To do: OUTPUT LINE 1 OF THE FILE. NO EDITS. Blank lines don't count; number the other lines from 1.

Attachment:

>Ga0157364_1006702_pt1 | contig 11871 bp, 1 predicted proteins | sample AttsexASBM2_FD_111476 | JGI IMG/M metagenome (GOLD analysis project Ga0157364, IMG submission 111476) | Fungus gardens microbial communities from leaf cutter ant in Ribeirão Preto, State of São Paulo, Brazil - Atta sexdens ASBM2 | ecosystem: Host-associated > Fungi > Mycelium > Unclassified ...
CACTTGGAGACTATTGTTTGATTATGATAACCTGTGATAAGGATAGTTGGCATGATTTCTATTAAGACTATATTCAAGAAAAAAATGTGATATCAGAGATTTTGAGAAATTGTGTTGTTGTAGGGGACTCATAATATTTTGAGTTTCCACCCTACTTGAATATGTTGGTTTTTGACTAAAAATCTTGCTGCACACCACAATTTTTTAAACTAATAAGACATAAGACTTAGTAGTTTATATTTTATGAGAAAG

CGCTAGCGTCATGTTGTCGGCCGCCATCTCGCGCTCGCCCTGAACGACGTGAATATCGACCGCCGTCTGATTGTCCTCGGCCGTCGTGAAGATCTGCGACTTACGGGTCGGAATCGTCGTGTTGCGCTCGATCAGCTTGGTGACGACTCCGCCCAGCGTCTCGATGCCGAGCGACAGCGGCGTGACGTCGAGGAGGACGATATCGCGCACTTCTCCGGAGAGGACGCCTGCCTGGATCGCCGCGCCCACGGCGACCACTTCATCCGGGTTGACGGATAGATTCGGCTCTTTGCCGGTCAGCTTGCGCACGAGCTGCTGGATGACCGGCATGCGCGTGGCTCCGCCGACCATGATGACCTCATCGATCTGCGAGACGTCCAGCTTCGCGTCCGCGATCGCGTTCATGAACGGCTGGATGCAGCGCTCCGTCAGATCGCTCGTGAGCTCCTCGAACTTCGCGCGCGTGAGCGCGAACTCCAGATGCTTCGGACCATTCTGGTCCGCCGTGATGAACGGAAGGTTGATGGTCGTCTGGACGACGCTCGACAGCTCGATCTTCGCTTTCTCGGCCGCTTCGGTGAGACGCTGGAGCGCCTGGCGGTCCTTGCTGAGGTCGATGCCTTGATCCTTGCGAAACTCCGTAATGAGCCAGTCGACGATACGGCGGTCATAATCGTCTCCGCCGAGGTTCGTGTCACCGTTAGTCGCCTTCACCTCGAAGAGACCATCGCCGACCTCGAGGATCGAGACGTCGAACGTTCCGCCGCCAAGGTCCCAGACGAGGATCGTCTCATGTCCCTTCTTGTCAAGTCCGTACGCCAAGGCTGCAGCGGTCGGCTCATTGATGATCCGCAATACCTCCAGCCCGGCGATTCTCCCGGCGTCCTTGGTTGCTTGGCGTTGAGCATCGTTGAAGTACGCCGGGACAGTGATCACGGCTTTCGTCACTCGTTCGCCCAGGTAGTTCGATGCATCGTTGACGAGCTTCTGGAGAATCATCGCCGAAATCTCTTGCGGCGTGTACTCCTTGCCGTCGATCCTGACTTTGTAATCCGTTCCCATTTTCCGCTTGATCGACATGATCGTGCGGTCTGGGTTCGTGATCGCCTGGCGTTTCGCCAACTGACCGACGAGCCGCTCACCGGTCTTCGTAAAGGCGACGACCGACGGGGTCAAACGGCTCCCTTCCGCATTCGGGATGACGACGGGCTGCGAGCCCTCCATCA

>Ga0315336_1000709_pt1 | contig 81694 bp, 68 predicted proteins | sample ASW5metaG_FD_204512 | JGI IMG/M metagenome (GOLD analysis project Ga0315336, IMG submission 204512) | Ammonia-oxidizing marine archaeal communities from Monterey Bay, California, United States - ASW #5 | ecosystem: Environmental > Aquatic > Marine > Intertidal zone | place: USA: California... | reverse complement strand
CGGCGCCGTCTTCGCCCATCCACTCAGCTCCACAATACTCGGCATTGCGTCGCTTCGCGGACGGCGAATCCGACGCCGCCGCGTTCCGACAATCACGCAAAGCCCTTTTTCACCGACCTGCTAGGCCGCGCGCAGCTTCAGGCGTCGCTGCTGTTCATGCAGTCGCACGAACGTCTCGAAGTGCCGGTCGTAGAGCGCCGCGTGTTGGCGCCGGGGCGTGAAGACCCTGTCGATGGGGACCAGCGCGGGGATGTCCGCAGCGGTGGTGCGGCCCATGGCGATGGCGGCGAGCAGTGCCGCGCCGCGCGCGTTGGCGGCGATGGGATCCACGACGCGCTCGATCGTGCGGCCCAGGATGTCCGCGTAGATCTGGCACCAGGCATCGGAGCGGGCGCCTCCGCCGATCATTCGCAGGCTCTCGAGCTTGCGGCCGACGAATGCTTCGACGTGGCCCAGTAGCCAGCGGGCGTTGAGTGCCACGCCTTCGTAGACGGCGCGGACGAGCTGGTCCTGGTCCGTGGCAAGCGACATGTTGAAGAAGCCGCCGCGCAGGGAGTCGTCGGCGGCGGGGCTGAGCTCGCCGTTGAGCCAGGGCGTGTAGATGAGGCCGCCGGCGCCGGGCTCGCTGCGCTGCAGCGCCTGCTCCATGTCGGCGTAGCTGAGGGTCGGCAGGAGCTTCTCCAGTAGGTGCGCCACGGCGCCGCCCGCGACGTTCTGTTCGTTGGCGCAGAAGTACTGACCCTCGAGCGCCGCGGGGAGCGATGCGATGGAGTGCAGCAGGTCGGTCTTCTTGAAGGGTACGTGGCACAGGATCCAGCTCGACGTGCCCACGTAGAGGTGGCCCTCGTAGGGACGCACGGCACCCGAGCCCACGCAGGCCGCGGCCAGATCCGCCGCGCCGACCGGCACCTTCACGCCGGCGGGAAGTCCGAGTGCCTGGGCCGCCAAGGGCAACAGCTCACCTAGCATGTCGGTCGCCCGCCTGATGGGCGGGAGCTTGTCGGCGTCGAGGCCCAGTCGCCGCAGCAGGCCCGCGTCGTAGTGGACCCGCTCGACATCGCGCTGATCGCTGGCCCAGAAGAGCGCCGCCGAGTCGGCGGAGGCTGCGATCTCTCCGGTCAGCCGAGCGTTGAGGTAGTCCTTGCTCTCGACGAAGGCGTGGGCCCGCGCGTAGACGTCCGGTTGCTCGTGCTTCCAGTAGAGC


>Ga0157364_1006702_pt1 | contig 11871 bp, 1 predicted proteins | sample AttsexASBM2_FD_111476 | JGI IMG/M metagenome (GOLD analysis project Ga0157364, IMG submission 111476) | Fungus gardens microbial communities from leaf cutter ant in Ribeirão Preto, State of São Paulo, Brazil - Atta sexdens ASBM2 | ecosystem: Host-associated > Fungi > Mycelium > Unclassified ...